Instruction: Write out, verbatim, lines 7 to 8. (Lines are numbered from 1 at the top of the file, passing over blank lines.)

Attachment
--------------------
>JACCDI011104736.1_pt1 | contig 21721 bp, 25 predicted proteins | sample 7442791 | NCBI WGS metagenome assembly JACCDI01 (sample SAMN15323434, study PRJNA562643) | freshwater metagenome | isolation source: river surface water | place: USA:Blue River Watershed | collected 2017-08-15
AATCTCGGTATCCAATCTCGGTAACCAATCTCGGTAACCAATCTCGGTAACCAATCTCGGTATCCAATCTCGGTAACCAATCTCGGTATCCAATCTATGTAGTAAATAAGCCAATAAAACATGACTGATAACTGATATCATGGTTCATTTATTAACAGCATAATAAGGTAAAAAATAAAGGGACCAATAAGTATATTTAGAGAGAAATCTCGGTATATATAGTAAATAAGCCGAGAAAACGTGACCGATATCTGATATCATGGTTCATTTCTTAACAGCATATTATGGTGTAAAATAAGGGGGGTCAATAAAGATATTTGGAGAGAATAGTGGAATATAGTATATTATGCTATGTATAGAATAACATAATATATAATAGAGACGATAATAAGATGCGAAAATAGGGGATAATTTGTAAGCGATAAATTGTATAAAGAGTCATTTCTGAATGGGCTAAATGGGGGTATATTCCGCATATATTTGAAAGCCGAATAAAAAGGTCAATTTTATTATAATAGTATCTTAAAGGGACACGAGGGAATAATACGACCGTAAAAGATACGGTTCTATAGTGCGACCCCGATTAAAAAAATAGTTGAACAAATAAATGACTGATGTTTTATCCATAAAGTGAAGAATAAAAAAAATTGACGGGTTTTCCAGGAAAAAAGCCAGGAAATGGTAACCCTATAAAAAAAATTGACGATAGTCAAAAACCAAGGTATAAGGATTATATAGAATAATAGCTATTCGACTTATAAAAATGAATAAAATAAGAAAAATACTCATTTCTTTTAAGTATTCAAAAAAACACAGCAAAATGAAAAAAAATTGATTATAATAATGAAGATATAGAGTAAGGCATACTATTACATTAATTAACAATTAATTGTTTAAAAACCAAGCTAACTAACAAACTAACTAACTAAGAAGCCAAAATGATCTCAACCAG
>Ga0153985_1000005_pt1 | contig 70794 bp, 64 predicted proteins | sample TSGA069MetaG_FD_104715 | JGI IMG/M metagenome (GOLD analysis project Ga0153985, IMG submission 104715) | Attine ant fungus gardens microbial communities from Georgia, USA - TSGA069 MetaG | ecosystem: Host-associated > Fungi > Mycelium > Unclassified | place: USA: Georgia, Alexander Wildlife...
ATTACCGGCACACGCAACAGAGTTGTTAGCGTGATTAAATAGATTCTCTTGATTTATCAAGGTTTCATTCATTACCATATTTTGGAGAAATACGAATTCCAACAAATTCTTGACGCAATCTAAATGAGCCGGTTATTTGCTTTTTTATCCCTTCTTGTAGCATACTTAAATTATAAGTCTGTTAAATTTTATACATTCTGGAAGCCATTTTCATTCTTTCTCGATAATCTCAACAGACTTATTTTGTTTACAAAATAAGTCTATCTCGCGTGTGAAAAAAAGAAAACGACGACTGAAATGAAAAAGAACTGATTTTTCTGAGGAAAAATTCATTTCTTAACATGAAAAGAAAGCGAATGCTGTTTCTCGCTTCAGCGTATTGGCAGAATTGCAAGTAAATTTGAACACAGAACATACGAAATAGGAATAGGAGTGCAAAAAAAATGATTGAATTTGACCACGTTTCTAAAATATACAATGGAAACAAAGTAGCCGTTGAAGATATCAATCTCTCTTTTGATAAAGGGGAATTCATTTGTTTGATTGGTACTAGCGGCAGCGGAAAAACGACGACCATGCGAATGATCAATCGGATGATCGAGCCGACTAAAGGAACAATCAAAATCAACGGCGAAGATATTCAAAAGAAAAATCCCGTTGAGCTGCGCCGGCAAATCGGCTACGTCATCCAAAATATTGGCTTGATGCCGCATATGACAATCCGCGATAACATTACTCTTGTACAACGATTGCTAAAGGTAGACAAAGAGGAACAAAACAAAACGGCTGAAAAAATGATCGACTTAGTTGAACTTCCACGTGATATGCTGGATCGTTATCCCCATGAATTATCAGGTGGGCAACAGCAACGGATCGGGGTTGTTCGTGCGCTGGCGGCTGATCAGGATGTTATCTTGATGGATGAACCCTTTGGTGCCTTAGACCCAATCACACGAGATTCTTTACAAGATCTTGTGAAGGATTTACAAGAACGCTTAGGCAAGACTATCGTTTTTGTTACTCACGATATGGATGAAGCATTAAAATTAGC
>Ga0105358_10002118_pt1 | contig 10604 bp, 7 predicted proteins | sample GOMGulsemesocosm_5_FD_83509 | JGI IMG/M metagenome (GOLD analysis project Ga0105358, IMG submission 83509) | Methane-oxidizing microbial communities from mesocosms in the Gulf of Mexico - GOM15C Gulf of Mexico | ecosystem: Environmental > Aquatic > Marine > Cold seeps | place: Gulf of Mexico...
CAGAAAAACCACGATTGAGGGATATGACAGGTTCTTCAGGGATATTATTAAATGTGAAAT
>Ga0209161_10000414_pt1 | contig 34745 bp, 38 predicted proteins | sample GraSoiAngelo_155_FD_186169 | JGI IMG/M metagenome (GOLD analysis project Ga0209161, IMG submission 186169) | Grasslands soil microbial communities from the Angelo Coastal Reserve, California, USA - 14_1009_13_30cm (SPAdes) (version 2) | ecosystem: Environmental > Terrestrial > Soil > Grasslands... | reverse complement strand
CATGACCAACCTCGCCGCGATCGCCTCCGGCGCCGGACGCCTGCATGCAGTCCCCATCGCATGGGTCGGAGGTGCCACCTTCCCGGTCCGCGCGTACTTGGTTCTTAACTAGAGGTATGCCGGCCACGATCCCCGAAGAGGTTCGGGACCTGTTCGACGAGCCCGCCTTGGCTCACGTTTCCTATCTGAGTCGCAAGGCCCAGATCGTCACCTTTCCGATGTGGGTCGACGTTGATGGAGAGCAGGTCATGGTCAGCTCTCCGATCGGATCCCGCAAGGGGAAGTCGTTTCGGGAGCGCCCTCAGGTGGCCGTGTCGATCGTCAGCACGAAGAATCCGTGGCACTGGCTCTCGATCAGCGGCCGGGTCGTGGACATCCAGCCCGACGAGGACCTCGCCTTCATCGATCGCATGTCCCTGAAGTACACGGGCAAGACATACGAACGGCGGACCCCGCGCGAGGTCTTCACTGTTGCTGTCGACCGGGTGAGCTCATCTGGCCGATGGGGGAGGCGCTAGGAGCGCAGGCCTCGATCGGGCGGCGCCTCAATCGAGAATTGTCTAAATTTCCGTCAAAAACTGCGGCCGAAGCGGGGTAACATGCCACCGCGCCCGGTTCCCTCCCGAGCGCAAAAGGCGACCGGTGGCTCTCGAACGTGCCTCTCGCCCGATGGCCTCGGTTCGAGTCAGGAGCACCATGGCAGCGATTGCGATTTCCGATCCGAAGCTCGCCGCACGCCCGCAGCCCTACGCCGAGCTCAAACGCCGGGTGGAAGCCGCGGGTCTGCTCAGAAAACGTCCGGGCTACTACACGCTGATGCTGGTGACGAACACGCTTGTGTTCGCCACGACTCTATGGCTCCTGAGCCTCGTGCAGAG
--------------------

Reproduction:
>Ga0209161_10000414_pt1 | contig 34745 bp, 38 predicted proteins | sample GraSoiAngelo_155_FD_186169 | JGI IMG/M metagenome (GOLD analysis project Ga0209161, IMG submission 186169) | Grasslands soil microbial communities from the Angelo Coastal Reserve, California, USA - 14_1009_13_30cm (SPAdes) (version 2) | ecosystem: Environmental > Terrestrial > Soil > Grasslands... | reverse complement strand
CATGACCAACCTCGCCGCGATCGCCTCCGGCGCCGGACGCCTGCATGCAGTCCCCATCGCATGGGTCGGAGGTGCCACCTTCCCGGTCCGCGCGTACTTGGTTCTTAACTAGAGGTATGCCGGCCACGATCCCCGAAGAGGTTCGGGACCTGTTCGACGAGCCCGCCTTGGCTCACGTTTCCTATCTGAGTCGCAAGGCCCAGATCGTCACCTTTCCGATGTGGGTCGACGTTGATGGAGAGCAGGTCATGGTCAGCTCTCCGATCGGATCCCGCAAGGGGAAGTCGTTTCGGGAGCGCCCTCAGGTGGCCGTGTCGATCGTCAGCACGAAGAATCCGTGGCACTGGCTCTCGATCAGCGGCCGGGTCGTGGACATCCAGCCCGACGAGGACCTCGCCTTCATCGATCGCATGTCCCTGAAGTACACGGGCAAGACATACGAACGGCGGACCCCGCGCGAGGTCTTCACTGTTGCTGTCGACCGGGTGAGCTCATCTGGCCGATGGGGGAGGCGCTAGGAGCGCAGGCCTCGATCGGGCGGCGCCTCAATCGAGAATTGTCTAAATTTCCGTCAAAAACTGCGGCCGAAGCGGGGTAACATGCCACCGCGCCCGGTTCCCTCCCGAGCGCAAAAGGCGACCGGTGGCTCTCGAACGTGCCTCTCGCCCGATGGCCTCGGTTCGAGTCAGGAGCACCATGGCAGCGATTGCGATTTCCGATCCGAAGCTCGCCGCACGCCCGCAGCCCTACGCCGAGCTCAAACGCCGGGTGGAAGCCGCGGGTCTGCTCAGAAAACGTCCGGGCTACTACACGCTGATGCTGGTGACGAACACGCTTGTGTTCGCCACGACTCTATGGCTCCTGAGCCTCGTGCAGAG